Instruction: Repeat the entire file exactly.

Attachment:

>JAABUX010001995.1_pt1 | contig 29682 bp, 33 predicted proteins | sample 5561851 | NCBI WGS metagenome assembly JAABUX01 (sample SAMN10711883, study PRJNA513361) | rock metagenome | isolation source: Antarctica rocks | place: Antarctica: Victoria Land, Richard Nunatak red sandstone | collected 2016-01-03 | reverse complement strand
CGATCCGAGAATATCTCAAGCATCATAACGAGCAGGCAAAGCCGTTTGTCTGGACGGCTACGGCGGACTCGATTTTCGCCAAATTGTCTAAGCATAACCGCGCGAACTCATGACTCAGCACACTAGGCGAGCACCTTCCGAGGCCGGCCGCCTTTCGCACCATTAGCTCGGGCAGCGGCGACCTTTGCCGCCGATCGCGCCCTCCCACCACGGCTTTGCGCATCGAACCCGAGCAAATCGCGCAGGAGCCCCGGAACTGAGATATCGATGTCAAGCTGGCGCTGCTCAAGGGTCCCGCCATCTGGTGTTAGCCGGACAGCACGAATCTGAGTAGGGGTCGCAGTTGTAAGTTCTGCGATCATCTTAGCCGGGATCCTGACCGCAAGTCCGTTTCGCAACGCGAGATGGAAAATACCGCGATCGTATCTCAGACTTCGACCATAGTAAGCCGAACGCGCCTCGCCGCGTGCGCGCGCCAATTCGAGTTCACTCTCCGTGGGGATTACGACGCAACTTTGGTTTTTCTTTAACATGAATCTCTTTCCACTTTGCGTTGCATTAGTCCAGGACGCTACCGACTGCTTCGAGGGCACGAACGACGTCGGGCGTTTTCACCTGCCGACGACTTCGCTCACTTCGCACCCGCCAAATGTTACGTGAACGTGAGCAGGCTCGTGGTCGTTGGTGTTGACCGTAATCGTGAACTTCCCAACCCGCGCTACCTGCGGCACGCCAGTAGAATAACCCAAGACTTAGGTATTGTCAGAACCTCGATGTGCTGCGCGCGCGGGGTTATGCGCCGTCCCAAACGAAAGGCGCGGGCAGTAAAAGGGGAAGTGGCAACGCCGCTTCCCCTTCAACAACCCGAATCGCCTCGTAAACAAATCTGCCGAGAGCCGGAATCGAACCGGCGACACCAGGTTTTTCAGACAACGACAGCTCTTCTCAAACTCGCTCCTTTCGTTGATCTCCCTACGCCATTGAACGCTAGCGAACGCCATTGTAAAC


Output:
>JAABUX010001995.1_pt1 | contig 29682 bp, 33 predicted proteins | sample 5561851 | NCBI WGS metagenome assembly JAABUX01 (sample SAMN10711883, study PRJNA513361) | rock metagenome | isolation source: Antarctica rocks | place: Antarctica: Victoria Land, Richard Nunatak red sandstone | collected 2016-01-03 | reverse complement strand
CGATCCGAGAATATCTCAAGCATCATAACGAGCAGGCAAAGCCGTTTGTCTGGACGGCTACGGCGGACTCGATTTTCGCCAAATTGTCTAAGCATAACCGCGCGAACTCATGACTCAGCACACTAGGCGAGCACCTTCCGAGGCCGGCCGCCTTTCGCACCATTAGCTCGGGCAGCGGCGACCTTTGCCGCCGATCGCGCCCTCCCACCACGGCTTTGCGCATCGAACCCGAGCAAATCGCGCAGGAGCCCCGGAACTGAGATATCGATGTCAAGCTGGCGCTGCTCAAGGGTCCCGCCATCTGGTGTTAGCCGGACAGCACGAATCTGAGTAGGGGTCGCAGTTGTAAGTTCTGCGATCATCTTAGCCGGGATCCTGACCGCAAGTCCGTTTCGCAACGCGAGATGGAAAATACCGCGATCGTATCTCAGACTTCGACCATAGTAAGCCGAACGCGCCTCGCCGCGTGCGCGCGCCAATTCGAGTTCACTCTCCGTGGGGATTACGACGCAACTTTGGTTTTTCTTTAACATGAATCTCTTTCCACTTTGCGTTGCATTAGTCCAGGACGCTACCGACTGCTTCGAGGGCACGAACGACGTCGGGCGTTTTCACCTGCCGACGACTTCGCTCACTTCGCACCCGCCAAATGTTACGTGAACGTGAGCAGGCTCGTGGTCGTTGGTGTTGACCGTAATCGTGAACTTCCCAACCCGCGCTACCTGCGGCACGCCAGTAGAATAACCCAAGACTTAGGTATTGTCAGAACCTCGATGTGCTGCGCGCGCGGGGTTATGCGCCGTCCCAAACGAAAGGCGCGGGCAGTAAAAGGGGAAGTGGCAACGCCGCTTCCCCTTCAACAACCCGAATCGCCTCGTAAACAAATCTGCCGAGAGCCGGAATCGAACCGGCGACACCAGGTTTTTCAGACAACGACAGCTCTTCTCAAACTCGCTCCTTTCGTTGATCTCCCTACGCCATTGAACGCTAGCGAACGCCATTGTAAAC